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South African Dental Journal

versão On-line ISSN 0375-1562
versão impressa ISSN 0011-8516

S. Afr. dent. j. vol.72 no.1 Johannesburg Fev. 2017




The self-perceived sources of stress among dental students at a South African Dental School and their methods of coping



A BhayatI; TK MadibaII

IBDS, MSc, MPH, M Dent (Community Dentistry). Department of Community Dentistry, School of Dentistry, Faculty of Health Sciences, University of Pretoria, South Africa
IIB Dent Ther, BDS, DHSM, MChD (Community Dentistry). Senior Lecturer and Head of Clinical Unit, Department of Community Dentistry, School of Dentistry, Faculty of Health Sciences,University of Pretoria, South Africa





INTRODUCTION: Dental students have reported that, as a result of the nature of the dental curriculum, they are under severe stress while studying.
AIM: to determine how students perceived the sources of stress and to identify the coping mechanisms used.
METHODS: This was a cross-sectional analytical study using a standardized self-administered questionnaire. All dental students registered in 2015 were invited to participate. All data was secured as confidential and anonymous.
RESULTS: Responses were received from 224 students (74%, of whom 26% were male). One third of responding males and 45% of responding females reported severe levels of stress. Clinical students reported a significantly higher (p=0.002) prevalence of severe stress over non-clinical students. The most common causes of severe stress were fear of failure (47%) and high workload (38%). The coping mechanisms included sleeping (64%) and watching television (55%). More than a quarter contemplated changing from Dentistry as a result of their perceived stress. Those who reported having severe stress were 1.8 and 2.1 times more likely to quit Dentistry or to commit suicide.
CONCLUSION: Females and clinical students reported higher levels of severe stress. Those with severe stress were significantly more likely to contemplate quitting Dentistry or suicide.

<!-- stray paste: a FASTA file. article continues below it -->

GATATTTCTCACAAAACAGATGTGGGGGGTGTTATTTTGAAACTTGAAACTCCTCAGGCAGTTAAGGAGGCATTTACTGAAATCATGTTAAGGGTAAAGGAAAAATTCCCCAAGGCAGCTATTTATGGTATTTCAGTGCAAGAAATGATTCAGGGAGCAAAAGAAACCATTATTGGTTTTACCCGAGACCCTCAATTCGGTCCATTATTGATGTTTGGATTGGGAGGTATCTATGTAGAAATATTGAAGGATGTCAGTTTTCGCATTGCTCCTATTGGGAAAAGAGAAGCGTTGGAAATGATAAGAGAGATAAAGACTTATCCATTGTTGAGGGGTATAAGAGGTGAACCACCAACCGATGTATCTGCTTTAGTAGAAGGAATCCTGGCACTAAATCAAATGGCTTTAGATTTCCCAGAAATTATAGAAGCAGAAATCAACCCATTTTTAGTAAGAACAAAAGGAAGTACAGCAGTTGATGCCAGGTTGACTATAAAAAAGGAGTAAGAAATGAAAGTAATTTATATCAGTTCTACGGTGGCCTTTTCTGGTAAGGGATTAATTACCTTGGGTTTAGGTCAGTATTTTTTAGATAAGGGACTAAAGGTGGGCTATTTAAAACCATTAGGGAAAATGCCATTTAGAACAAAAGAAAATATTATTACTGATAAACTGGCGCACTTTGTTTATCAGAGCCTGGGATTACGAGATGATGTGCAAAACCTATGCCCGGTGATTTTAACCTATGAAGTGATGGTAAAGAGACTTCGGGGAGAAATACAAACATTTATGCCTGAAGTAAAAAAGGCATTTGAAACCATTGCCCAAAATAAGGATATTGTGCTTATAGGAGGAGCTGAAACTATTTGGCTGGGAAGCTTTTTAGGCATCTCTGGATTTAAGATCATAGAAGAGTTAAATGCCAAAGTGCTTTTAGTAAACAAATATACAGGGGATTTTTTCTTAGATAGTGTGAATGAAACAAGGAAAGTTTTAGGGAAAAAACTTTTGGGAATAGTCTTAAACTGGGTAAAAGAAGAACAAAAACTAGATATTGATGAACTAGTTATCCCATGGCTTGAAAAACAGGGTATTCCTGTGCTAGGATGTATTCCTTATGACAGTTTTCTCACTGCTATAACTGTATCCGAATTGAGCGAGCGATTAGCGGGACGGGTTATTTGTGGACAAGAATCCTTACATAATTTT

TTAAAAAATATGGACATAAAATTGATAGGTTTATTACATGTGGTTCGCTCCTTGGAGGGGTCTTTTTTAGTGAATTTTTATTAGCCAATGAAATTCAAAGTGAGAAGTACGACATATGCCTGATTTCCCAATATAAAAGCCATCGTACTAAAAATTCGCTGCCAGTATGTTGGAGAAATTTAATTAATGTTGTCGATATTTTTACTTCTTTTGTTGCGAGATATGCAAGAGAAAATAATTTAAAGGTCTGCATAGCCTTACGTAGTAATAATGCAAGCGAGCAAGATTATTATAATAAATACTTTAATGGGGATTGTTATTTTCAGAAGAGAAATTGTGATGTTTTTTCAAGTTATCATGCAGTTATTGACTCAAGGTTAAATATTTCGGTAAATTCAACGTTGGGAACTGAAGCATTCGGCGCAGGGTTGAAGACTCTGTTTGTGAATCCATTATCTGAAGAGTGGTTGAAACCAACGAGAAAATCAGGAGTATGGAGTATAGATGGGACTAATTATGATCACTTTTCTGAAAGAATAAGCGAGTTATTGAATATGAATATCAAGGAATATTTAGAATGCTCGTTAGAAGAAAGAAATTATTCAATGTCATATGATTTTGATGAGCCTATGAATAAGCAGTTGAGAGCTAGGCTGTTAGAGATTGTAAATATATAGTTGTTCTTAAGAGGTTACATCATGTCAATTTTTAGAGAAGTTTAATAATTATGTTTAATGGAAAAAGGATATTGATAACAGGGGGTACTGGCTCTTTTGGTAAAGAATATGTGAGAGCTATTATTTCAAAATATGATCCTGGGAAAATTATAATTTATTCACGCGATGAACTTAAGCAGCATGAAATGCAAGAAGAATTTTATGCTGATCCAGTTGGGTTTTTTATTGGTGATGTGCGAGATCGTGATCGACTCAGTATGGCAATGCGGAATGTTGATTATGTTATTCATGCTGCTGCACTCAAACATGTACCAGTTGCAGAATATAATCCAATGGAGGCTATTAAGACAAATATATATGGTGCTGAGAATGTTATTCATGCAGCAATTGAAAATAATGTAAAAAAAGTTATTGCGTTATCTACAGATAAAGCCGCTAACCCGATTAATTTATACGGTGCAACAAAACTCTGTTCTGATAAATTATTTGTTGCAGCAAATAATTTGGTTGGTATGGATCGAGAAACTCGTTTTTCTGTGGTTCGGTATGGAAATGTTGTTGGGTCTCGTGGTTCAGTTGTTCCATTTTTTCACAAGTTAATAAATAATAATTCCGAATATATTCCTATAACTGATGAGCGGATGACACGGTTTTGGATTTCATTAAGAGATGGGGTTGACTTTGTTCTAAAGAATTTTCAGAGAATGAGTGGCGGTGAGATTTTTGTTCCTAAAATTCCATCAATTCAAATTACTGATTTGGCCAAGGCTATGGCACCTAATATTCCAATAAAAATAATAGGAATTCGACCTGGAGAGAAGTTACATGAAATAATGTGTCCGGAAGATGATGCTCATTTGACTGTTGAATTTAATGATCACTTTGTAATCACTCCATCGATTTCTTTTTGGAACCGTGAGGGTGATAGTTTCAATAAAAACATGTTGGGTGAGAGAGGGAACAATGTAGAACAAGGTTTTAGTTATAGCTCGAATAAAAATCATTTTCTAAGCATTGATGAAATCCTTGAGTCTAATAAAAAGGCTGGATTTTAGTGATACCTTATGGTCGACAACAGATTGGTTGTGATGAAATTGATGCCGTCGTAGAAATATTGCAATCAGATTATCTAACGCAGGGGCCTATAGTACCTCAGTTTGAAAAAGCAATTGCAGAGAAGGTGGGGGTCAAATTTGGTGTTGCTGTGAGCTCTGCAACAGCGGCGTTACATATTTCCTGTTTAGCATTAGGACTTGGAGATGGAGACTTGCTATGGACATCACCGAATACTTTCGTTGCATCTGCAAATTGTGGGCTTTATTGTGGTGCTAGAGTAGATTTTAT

Tertiary education leading to any qualification is often associated with high levels of stress.1,2 Stress can be defined as pressure, external demands and anxiety acting on an individual's mental and physical state and caused by a problematic external environment.3 The perception of stress depends on an individual's beliefs, knowledge, attitude and behaviour.2,4 Dental students reported considerably more stress symptoms while studying, were more anxious and showed higher levels of depression, obsessive-compulsive disorders and interpersonal sensitivity than age-matched controls.3 This could be due to a multitude of factors including self-efficacy beliefs, assigned workload and performance pressure.3,5 Additionally and importantly, dental students are faced with stress related to clinical sessions and patient management.3 These include late or failed patient appointments, clinical quotas, dealing with uncooperative patients, highly skilled technical work, academic capability and financial factors.1,5 These stressors can lead to absenteeism, poor academic results, unsatisfactory work ethic, substance abuse and depression.6-9

Previous studies related to stress among dental students focused mainly on clinical students without regard for pre-clinical classes.3 Some studies concentrated on only one gender or compared the results with studies on medical students while others focused solely on negative and harmful coping mechanisms.7,9 Most studies took into consideration the effects of coping on the health and/or grades of students but very few have determined the types of mechanisms best suited for dental students.10 Limited studies have been carried out and published in South Africa in the past, most of which have been done in the Western Cape and while the majority were on dental students, one involved oral hygiene students.2,5,10-12 However, none of these studies have examined the coping mechanisms employed by the students to help deal with the stressors.